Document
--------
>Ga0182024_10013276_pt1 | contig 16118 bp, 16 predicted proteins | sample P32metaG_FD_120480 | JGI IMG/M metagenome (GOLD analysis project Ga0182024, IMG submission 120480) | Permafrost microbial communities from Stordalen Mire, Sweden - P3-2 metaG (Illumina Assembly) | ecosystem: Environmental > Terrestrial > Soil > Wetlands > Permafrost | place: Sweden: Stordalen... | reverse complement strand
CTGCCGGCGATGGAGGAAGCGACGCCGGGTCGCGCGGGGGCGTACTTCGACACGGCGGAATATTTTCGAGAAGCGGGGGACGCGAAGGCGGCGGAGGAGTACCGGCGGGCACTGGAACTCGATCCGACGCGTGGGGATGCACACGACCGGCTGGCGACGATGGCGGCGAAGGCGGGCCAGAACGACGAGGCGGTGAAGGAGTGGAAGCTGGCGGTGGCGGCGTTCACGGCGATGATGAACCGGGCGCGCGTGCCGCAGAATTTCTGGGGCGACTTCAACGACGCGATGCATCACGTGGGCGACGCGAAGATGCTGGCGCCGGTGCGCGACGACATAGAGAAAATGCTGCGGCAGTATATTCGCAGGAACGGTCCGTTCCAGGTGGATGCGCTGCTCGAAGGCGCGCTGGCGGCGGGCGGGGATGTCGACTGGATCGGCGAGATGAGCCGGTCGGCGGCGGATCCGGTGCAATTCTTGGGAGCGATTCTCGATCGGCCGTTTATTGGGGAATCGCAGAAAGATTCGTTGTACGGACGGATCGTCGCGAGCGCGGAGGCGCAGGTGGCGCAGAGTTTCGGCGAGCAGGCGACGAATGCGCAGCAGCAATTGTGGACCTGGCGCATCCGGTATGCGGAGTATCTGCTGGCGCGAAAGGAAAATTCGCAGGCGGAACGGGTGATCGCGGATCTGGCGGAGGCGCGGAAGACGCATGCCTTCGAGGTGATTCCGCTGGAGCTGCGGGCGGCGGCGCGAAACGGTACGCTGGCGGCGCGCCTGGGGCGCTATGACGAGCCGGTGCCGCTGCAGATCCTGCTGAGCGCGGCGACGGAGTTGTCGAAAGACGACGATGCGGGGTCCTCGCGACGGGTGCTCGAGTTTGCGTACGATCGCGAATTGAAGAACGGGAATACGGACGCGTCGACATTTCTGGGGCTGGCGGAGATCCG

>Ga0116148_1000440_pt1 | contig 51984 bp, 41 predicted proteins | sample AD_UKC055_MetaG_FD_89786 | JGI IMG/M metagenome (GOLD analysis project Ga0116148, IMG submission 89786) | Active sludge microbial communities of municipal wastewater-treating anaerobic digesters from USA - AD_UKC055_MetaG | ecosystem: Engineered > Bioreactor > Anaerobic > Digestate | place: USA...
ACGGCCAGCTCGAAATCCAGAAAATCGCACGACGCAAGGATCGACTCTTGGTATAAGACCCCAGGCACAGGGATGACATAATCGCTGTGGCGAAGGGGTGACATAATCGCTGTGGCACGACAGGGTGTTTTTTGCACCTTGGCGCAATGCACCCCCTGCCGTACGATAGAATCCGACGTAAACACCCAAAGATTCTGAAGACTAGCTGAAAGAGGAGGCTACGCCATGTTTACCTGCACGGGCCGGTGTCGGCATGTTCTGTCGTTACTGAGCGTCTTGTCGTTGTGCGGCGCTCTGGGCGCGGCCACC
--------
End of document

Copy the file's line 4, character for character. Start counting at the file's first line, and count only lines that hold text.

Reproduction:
ACGGCCAGCTCGAAATCCAGAAAATCGCACGACGCAAGGATCGACTCTTGGTATAAGACCCCAGGCACAGGGATGACATAATCGCTGTGGCGAAGGGGTGACATAATCGCTGTGGCACGACAGGGTGTTTTTTGCACCTTGGCGCAATGCACCCCCTGCCGTACGATAGAATCCGACGTAAACACCCAAAGATTCTGAAGACTAGCTGAAAGAGGAGGCTACGCCATGTTTACCTGCACGGGCCGGTGTCGGCATGTTCTGTCGTTACTGAGCGTCTTGTCGTTGTGCGGCGCTCTGGGCGCGGCCACC